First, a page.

The Earth's atmosphere presses on you everywhere you go -- assuming you aren't an astronaut. You probably don't notice how strongly the air is pushing on you, because humans have evolved to have our interior pressure match exterior pressure. If you ascend a mountain you might notice some pops in your ears as the balance between internal and external pressure changes. Underwater, the change in pressure is far more rapid as you descend, which throws off the balance even more rapidly. Any part of you that's filled with air will not be able to compensate, and you'll be crushed.
The gravitational field attracts all matter towards the center of the Earth. The reason everything doesn't fall into the center of the Earth is that everything "pushes back." For example, a rock at the top of a mountain doesn't fall into the Earth's center because the strength of the structure of the mountain balances the force of gravity on the rock. In the same way, a blob of air at the top of the atmosphere doesn't fall down because the air underneath it pushes back. But as you move lower in the atmosphere, there's a bigger stack of air above you, so the lower air needs to push back harder. By the time you get to sea level, the lower air is pushing at a pressure of about 15 pounds per square inch.
The same thing happens with water. The top of the ocean stays at the top because the water underneath is holding it up. That means the water pressure has to increase the further you descend beneath the surface. But water is much heavier than air, so the pressure increases much more rapidly. For every 33 feet you descend, the pressure increases about another 15 pounds per square inch. That is, 33 feet of water press down as much as the entire thickness of the atmosphere.
What Pressure Can Do
Several simple laboratory demonstrations show the power of atmospheric pressure. For example, if the air in a metal 55-gallon drum is heated, lowering its pressure, and then the drum is sealed and cooled, it will collapse in on itself. The difference between the pressure inside and the pressure outside is enough to crush the steel. And that's just from the pressure of the air.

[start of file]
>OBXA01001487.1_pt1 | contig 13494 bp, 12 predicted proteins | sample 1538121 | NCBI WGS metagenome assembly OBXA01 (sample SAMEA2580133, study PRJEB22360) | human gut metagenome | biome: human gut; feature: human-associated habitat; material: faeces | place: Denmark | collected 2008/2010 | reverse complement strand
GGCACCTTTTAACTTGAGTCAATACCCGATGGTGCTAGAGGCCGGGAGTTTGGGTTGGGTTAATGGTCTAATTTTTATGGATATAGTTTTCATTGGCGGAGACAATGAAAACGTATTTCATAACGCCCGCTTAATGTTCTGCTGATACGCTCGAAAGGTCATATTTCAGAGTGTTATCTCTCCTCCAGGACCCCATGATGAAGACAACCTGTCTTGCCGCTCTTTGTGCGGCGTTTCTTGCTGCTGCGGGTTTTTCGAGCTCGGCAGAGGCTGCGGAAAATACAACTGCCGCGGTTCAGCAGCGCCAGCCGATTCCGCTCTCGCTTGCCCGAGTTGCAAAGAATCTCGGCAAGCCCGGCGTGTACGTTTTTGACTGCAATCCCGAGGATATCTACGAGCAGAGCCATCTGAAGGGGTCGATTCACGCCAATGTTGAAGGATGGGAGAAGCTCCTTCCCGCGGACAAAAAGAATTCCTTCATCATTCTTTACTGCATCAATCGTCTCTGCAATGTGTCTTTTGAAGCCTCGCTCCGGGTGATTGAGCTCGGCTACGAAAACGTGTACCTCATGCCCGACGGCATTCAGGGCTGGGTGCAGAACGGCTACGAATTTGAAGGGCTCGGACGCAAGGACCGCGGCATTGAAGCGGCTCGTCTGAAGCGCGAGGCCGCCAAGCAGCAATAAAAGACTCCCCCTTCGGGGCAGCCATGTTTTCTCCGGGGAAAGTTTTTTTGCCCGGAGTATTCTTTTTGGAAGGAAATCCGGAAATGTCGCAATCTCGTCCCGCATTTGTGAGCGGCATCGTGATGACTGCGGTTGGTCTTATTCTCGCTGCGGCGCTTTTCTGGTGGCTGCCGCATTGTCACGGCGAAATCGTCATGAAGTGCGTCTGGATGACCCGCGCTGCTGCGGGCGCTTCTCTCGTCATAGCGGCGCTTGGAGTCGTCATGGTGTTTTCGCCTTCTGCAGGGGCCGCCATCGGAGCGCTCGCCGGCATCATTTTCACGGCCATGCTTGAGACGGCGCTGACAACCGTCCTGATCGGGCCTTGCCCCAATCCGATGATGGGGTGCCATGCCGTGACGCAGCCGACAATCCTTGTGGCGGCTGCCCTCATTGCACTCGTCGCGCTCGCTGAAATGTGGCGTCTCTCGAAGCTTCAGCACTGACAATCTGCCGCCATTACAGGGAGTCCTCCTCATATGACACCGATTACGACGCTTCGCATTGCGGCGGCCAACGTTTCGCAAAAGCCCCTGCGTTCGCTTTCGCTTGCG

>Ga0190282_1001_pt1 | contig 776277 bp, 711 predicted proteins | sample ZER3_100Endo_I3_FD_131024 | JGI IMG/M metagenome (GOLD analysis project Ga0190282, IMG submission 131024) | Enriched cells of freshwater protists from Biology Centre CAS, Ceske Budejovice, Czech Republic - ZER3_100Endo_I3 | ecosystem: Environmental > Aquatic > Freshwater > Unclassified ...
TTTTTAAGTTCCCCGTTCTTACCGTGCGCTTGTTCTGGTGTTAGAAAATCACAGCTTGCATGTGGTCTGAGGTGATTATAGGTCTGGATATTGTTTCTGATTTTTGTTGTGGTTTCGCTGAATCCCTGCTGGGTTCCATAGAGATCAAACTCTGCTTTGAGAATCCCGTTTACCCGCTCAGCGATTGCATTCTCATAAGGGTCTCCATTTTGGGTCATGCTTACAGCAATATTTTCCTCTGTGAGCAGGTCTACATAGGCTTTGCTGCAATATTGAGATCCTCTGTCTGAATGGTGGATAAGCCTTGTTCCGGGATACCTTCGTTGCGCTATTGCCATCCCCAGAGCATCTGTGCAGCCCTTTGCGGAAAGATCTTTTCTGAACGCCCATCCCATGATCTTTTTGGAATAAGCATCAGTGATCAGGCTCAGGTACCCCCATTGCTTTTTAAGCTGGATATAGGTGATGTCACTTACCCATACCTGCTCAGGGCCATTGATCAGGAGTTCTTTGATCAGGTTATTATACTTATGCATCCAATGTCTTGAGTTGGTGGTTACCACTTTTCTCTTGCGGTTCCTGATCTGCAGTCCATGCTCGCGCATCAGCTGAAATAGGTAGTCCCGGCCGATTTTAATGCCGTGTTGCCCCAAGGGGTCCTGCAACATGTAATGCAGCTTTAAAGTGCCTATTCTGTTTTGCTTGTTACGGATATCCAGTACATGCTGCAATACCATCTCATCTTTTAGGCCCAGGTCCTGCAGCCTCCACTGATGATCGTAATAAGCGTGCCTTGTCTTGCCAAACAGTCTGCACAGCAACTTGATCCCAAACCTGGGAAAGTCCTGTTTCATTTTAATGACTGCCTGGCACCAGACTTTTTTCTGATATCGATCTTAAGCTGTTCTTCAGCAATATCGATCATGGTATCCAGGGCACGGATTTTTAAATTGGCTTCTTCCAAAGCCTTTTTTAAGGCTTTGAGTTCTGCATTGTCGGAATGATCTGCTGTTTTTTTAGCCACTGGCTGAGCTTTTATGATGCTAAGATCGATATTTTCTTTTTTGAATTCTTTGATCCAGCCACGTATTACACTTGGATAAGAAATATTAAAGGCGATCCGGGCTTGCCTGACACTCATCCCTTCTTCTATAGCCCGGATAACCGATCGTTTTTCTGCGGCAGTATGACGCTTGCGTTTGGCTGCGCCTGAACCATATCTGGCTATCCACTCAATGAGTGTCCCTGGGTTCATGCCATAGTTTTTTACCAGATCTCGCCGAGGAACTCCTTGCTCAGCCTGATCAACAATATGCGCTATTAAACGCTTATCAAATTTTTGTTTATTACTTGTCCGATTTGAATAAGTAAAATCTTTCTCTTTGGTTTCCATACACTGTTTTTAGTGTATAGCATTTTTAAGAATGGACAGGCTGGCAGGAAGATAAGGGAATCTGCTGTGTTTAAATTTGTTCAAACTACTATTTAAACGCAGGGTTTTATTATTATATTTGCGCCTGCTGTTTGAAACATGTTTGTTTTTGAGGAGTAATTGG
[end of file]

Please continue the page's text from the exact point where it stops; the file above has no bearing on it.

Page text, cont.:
Your lungs are pushed on by the pressure of the air, the same as the 55-gallon drum. In the air, your lungs have the same internal pressure as the outside atmosphere, so your rib cage doesn't collapse. Thirty-three feet under the ocean, the external pressure is twice the internal pressure, and your only protection will be the strength of the bones in your rib cage.
Your body is filled with vessels and channels that carry fluids -- not only your blood, but others as well. As the pressure builds, your liquid-filled tissues will not collapse, because liquids can have higher pressure and not shrink in volume. But your tissues aren't designed for that pressure, so they'll rupture at some point.
You may not need to worry about that, though, because air does not stay at the same volume as the pressure increases. It shrinks. So at some depth the pressure will build up so much that your rib cage cannot maintain its structure. As your rib cage collapses it will push the air into a much smaller space -- which will raise the pressure in the air, so it will push back. But it will be too late for you: your lungs and any other air-filled regions in your body will be crushed.
About the Author
First published in 1998, Richard Gaughan has contributed to publications such as "Photonics Spectra," "The Scientist" and other magazines. He is the author of "Accidental Genius: The World's Greatest By-Chance Discoveries." Gaughan holds a Bachelor of Science in physics from the University of Chicago.